The young stellar object SVS 13 has been proposed as the powering source of the HH 7-11 objects. Recent observations have revealed that in the radio continuum (3.6-cm) the source is a binary separated by about 0.3 in the east-west direction. We present Very Large Array observations, made in the highest angular resolution A configuration, of H2O maser emission toward this source. Our data show that the H2O spots appear to be segregated in two velocity groups: a group with radial velocity similar to that of the ambient cloud (VLSR ⋍ 8 km s−1) that is associated with the western radio source, and a blueshifted (by ∼20 km s−1) velocity group that is associated with the eastern radio source. We discuss the possible implications of this observation.
We report the temperature dependence of Er optical centers in GaN epilayers prepared by metal-organic chemical vapor deposition under the resonant excitation (4I15/2 → 4I9/2) excitation using a Ti:Sapphire laser (λexc = 809 nm). High resolution infrared spectroscopy and temperature dependence measurements of photoluminescence intensity from Er ions in GaN have been performed to identify the crystal filed splitting of the first excited state, 4I13/2. Here, we have employed a simple approach to determine activation energies which are related to the thermal population of electrons from the lowest level to the higher level of the crystal field splitting of the first excited state.
Experiments on the National Ignition Facility show that multi-dimensional effects currently dominate the implosion performance. Low mode implosion symmetry and hydrodynamic instabilities seeded by capsule mounting features appear to be two key limiting factors for implosion performance. One reason these factors have a large impact on the performance of inertial confinement fusion implosions is the high convergence required to achieve high fusion gains. To tackle these problems, a predictable implosion platform is needed meaning experiments must trade-off high gain for performance. LANL has adopted three main approaches to develop a one-dimensional (1D) implosion platform where 1D means measured yield over the 1D clean calculation. A high adiabat, low convergence platform is being developed using beryllium capsules enabling larger case-to-capsule ratios to improve symmetry. The second approach is liquid fuel layers using wetted foam targets. With liquid fuel layers, the implosion convergence can be controlled via the initial vapor pressure set by the target fielding temperature. The last method is double shell targets. For double shells, the smaller inner shell houses the DT fuel and the convergence of this cavity is relatively small compared to hot spot ignition. However, double shell targets have a different set of trade-off versus advantages. Details for each of these approaches are described.
VLA observations in the (J, K)=(3,3) line of ammonia reveal new structures in the Galactic center region. An approximate ring of emission is centered on the central ionized streamers. This ring, seen previously in millimeter-wave interferometer maps, is very clumpy in the ammonia emission, with size scales ≲10″ (0.4 pc). The clumps show good spatial and velocity agreement with the ionized gas, and are warm with brightness temperatures exceeding 30 K. A comparison of the (3,3) to (1,1) ratio indicates considerably higher gas temperatures. This circumnuclear ring may not be the dominant feature in the mass distribution of the circumnuclear gas. A streamer, immediately to the south of the Galactic center, connects the gas complex at lII= −4′ (~10 pc) directly to the Galactic center. This streamer may define the path for gas flow into the nuclear region.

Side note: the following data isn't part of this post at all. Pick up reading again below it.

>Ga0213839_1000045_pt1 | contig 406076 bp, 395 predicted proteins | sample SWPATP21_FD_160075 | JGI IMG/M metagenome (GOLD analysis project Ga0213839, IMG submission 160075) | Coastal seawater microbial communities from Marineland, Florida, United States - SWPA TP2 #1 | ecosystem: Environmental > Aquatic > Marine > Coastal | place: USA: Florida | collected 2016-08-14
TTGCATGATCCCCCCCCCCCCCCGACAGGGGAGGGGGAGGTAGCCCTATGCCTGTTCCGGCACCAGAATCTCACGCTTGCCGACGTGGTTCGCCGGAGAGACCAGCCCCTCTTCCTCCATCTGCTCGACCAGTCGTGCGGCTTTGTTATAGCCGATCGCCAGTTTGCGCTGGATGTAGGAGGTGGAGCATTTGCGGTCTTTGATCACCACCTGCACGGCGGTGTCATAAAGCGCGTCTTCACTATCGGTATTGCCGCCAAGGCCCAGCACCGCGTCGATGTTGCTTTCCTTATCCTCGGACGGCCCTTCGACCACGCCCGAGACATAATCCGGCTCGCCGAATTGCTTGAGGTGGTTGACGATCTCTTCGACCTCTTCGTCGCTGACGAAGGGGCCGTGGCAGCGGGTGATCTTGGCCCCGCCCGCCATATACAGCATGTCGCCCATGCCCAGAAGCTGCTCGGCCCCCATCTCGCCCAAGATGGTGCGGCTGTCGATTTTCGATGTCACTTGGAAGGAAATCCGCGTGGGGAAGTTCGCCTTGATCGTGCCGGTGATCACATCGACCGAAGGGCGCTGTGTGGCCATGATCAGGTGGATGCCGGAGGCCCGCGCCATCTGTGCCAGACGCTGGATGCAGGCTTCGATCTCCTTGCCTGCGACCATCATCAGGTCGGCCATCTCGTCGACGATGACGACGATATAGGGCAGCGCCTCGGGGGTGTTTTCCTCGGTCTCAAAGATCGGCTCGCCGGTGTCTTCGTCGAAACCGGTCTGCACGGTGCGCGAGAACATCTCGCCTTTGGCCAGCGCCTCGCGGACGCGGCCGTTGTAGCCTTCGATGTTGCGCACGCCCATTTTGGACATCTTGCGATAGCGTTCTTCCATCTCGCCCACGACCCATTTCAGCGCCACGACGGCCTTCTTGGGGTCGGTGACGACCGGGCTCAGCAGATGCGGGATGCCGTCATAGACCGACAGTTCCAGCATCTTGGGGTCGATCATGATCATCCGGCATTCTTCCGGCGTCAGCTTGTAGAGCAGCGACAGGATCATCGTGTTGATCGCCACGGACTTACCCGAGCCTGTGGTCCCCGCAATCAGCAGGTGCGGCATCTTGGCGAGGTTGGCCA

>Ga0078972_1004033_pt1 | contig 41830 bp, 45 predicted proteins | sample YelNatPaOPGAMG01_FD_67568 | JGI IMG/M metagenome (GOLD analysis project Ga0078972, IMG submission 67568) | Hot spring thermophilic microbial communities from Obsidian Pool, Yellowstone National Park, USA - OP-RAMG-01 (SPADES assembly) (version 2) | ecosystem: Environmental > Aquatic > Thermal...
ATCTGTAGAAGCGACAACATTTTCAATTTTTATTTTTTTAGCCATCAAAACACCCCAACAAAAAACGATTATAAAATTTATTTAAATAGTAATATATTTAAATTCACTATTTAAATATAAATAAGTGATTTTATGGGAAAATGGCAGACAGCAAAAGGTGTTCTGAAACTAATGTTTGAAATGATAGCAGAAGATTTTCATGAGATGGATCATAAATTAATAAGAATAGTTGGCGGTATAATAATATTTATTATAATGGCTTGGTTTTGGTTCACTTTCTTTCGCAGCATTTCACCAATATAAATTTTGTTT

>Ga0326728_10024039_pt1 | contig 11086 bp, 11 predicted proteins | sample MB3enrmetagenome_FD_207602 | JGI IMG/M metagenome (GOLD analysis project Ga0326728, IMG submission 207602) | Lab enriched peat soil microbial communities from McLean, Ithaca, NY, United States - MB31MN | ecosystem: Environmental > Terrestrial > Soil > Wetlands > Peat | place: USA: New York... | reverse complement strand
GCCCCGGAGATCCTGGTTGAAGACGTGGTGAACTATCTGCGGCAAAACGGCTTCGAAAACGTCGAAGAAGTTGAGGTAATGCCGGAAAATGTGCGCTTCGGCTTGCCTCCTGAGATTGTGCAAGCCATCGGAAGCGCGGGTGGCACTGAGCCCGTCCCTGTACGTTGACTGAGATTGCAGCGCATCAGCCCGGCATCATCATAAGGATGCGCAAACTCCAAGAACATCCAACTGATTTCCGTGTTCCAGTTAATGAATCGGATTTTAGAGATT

A 3′ × 6′ field centered ~4′ south of the Galactic center and a ~2′ × 4′ field east of the Galactic center have been mapped using the 4–1 → 30 E line (36.169 GHz) of methanol (CH3OH). Line profiles typically consist of broad (~10–20 km s−1) components, as well as narrow (~1 km s−1), spike-like components. The narrow features are bright and unresolved with 60″ resolution, and are probably due to maser activity. We found maser activity immediately adjacent to the non-thermal “wisp” (SgrA-E) ~4′ south of SgrA-West, the secondary knot at SgrA-F, and the eastern edge of SgrA-East. Position-velocity diagrams suggest that the molecular material has been shocked to a higher velocity in the same vicinities. We propose that the maser activity, and the shift in velocity south of the Galactic center, heretofore interpreted as an increasingly steep velocity gradient toward the Galactic center, may be due to the impact of a SNR and the resulting shock of the ambient molecular material. The dynamical effects on the molecular gas of such a shock may have implications on gas feeding toward the nucleus.
We report VLA observations of H76α emission from the H II region in M–0.13–0.08, the Sgr A “15 km s−1 cloud.” The line to continuum flux ratio implies an electron temperature Te ~ 7500 K, slightly lower than measurements of Te in Sgr B2. The deduced number of early stars and the infrared luminosity are consistent with a normal IMF in this cloud.
The inner few hundred parsecs of the Milky Way, the Central Molecular Zone (CMZ), is our closest laboratory for understanding star formation in the extreme environments (hot, dense, turbulent gas) that once dominated the universe. We present an update on the first large-area survey to expose the sites of star formation across the CMZ at high-resolution in submillimeter wavelengths: the CMZoom survey with the Submillimeter Array (SMA). We identify the locations of dense cores and search for signatures of embedded star formation. CMZoom is a three-year survey in its final year and is mapping out the highest column density regions of the CMZ in dust continuum and a variety of spectral lines around 1.3 mm. CMZoom combines SMA compact and subcompact configurations with single-dish data from BGPS and the APEX telescope, achieving an angular resolution of about 4″ (0.2 pc) and good image fidelity up to large spatial scales.